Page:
Salad Seekers1 year ago
Posted on May 31, 2022, 4 p.m.
According to recent research, the average person is eating 4 salads a week, but only 14% are using the dressing as a dip on the side rather than toppings, and iceberg lettuce seems to be set to overtake the popularity of kale.
What will be in your next salad, kale or iceberg lettuce? According to this poll conducted by OnePoll on behalf of Fresh Express of 2,000 American adulting, 31% think that iceberg lettuce makes the best salad base while 23% prefer kale. Findings also reveal that the average American is eating 4 salads per week, and 62% report that salads are part of their regular diet.
Salads may look simple, but there are many factors that can go into creating that ideal salad mixture, with 48% of respondents agreeing that there is an ultimate salad. 78% think the ultimate salad should be chopped, 60% think it should be tossed with dressing, 58% think it is best presented as a side dish, and the 51% say that this ultimate salad needs to have lots of topping in it as well, 57% think fruit makes great toppings and 52% think that roasted vegetables make great toppings.
15% think that iceberg lettuce makes the best salad base, 14% prefer spinach, and 13% use romaine lettuce. 36% like to include crunching toppings like croutons, 33% like walnut toppings, and 33% line to throw in some almonds. 46% like to add savory toppings like eggs, 45% like to toss in some seeds, and 45% like to sprinkle on some cheddar cheese. 18% like tomatoes in their salads, 17% enjoy cucumbers, and 16% put carrots in their salads. 13% think that a balsamic vinaigrette makes the best dressing, 12% like blue cheese, and 11% say that ranch makes the best ultimate salad dressing.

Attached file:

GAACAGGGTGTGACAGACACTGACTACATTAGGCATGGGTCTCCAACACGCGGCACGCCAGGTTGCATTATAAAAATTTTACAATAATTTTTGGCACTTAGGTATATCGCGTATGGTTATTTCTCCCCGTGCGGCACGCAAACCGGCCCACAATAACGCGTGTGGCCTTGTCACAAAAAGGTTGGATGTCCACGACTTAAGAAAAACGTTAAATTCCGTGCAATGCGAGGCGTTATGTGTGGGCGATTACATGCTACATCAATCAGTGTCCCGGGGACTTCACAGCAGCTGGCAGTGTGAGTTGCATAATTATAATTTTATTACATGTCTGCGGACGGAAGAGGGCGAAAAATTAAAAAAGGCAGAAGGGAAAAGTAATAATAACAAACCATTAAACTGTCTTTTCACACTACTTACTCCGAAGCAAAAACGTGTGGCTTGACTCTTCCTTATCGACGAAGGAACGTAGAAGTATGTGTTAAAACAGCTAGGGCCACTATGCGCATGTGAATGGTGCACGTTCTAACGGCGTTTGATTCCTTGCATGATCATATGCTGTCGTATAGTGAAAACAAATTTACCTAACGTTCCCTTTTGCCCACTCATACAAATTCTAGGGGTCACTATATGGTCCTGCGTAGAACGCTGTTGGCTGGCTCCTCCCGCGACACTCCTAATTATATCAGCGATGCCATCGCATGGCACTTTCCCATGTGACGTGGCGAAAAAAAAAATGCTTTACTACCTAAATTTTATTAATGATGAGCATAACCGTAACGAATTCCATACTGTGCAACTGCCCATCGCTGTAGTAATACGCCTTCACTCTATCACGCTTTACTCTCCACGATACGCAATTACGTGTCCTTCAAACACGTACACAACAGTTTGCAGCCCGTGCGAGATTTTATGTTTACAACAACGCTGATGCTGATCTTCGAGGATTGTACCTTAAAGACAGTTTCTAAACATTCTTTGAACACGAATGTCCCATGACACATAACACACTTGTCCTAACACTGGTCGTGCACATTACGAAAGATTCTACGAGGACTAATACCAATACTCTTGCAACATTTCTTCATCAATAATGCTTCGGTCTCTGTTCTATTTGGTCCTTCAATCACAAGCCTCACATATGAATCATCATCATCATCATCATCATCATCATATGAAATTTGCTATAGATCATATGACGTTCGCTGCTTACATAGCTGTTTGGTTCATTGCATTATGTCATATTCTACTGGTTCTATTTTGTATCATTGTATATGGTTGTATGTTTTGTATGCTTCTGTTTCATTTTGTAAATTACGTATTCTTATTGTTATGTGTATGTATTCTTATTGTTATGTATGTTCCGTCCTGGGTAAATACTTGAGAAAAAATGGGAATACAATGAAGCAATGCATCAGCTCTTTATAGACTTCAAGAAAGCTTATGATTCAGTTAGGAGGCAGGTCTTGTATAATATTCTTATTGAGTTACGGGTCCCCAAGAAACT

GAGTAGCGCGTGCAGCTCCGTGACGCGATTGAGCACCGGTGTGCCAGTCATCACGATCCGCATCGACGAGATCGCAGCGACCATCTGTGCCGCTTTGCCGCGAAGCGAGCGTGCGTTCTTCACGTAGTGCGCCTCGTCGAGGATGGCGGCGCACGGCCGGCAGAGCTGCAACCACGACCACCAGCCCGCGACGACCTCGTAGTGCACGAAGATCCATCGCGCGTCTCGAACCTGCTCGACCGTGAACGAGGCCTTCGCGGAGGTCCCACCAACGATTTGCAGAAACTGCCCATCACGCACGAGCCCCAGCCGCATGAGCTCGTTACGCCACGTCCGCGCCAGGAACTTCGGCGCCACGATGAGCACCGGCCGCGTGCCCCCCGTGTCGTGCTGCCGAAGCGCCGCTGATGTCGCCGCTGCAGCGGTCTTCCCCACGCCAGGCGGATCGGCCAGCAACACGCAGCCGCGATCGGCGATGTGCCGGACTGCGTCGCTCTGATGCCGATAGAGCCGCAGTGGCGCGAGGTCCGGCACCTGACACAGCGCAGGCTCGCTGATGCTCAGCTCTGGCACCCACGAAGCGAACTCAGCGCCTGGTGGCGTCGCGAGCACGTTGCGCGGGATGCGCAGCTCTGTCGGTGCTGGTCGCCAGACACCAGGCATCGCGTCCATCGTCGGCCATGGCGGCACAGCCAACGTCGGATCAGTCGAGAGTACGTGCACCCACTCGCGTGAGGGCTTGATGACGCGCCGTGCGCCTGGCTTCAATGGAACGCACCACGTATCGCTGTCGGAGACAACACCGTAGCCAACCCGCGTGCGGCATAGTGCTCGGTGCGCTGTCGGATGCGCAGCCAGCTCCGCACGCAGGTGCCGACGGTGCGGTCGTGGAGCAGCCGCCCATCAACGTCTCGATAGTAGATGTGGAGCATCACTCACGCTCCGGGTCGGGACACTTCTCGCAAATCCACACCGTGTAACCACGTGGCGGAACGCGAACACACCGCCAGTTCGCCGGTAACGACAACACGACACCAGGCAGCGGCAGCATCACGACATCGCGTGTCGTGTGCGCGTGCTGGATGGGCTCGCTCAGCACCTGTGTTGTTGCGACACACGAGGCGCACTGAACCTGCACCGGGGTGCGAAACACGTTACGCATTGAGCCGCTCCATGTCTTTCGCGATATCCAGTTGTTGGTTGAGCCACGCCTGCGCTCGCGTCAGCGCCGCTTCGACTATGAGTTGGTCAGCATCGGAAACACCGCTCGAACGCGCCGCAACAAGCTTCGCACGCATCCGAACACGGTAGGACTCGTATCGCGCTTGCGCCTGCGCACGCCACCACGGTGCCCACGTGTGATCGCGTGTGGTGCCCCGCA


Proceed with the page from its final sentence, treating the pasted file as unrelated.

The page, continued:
This survey also suggests that salad preferences vary by generation, for example, 22% of Gen Z prefer to include fruit like blueberries(22%) and strawberries(22%) in their salads, and 43% of Millennials opt for croutons as their preferred topping as do 47% of Gen Xers and 43% of Boomers. 56% of Gen Z thinks salads should be a main dish, while the others still consider it to be a side dish.
But when it comes to toppings all generations agreed that salads need to have a minimum of 3 toppings, with 69% saying that a salad is not complete without toppings and 65% will not eat a salad without dressing. 35% like to mix dressing into their salads, 34% drizzle dressing over the salad, and only 14% keep the dressing on the side to use as a dip. Some toppings made the list of less desirable items such as 32% reporting that they don’t like seeds in salads, 39% don’t like popcorn in salads, 29% think beans don’t belong in salads, and 25% say that rice should never make an appearance in salads.
“People continue to eat at home more often but are feeling recipe fatigue. Salads are a great way to not only eat fresh, healthy, ingredients but also encourage variety in everyday meals,” says Fabian Pereira, vice president of marketing and innovation at Fresh Express, in a statement. “The base, toppings, and dressing combinations are endlessly customizable. For those that want to keep mealtimes simple, salad kits are a great way to get everything in one convenient package.”
63% report that the toppings used depend on the nutritional value, and 61% say that toppings vary depending on the season with 43% reporting that summer is the best time for salads and only 5% think winter salads are best. Salads are becoming very popular, 27% report eating them to get all of their veggies in one meal, 24% say that they are a more healthful option, 15% say that they are easy and convenient to make, and 31% said that they prefer to have a salad as the perfect lunchtime meal.
“It’s great to see so much creativity and variety in the salads people make at home,” says Robin Bell, marketing manager at Fresh Express. “The survey showed people think there is an ‘ultimate salad,’ but we think any salad that is nutritious, delicious, and convenient and gets people excited to eat more vegetables is the ultimate!”
This article was written by Edward (Fox) Reading at Worldhealth.net
As with anything you read on the internet, this article should not be construed as medical advice; please talk to your doctor or primary care provider before changing your wellness routine.
Content may be edited for style and length.
Materials provided by: